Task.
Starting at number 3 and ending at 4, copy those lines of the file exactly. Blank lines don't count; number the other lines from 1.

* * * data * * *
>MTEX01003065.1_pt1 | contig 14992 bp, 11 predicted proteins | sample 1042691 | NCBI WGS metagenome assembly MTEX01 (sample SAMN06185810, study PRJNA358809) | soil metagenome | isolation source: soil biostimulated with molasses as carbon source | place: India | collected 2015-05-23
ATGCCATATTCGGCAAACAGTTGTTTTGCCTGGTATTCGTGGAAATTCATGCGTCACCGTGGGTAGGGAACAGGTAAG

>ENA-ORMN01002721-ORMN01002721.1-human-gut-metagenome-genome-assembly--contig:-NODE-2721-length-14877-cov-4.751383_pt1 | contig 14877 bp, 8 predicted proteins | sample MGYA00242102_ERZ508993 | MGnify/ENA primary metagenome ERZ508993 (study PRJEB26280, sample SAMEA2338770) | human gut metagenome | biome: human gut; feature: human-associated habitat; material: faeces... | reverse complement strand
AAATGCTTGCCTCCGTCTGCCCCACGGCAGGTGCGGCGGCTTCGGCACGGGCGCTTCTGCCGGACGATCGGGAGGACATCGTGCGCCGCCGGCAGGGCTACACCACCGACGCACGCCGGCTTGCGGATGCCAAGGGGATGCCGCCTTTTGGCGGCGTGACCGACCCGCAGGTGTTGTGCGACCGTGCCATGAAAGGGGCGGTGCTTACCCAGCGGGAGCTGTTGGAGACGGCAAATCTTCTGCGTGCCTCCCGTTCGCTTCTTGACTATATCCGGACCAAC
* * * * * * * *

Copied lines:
>ENA-ORMN01002721-ORMN01002721.1-human-gut-metagenome-genome-assembly--contig:-NODE-2721-length-14877-cov-4.751383_pt1 | contig 14877 bp, 8 predicted proteins | sample MGYA00242102_ERZ508993 | MGnify/ENA primary metagenome ERZ508993 (study PRJEB26280, sample SAMEA2338770) | human gut metagenome | biome: human gut; feature: human-associated habitat; material: faeces... | reverse complement strand
AAATGCTTGCCTCCGTCTGCCCCACGGCAGGTGCGGCGGCTTCGGCACGGGCGCTTCTGCCGGACGATCGGGAGGACATCGTGCGCCGCCGGCAGGGCTACACCACCGACGCACGCCGGCTTGCGGATGCCAAGGGGATGCCGCCTTTTGGCGGCGTGACCGACCCGCAGGTGTTGTGCGACCGTGCCATGAAAGGGGCGGTGCTTACCCAGCGGGAGCTGTTGGAGACGGCAAATCTTCTGCGTGCCTCCCGTTCGCTTCTTGACTATATCCGGACCAAC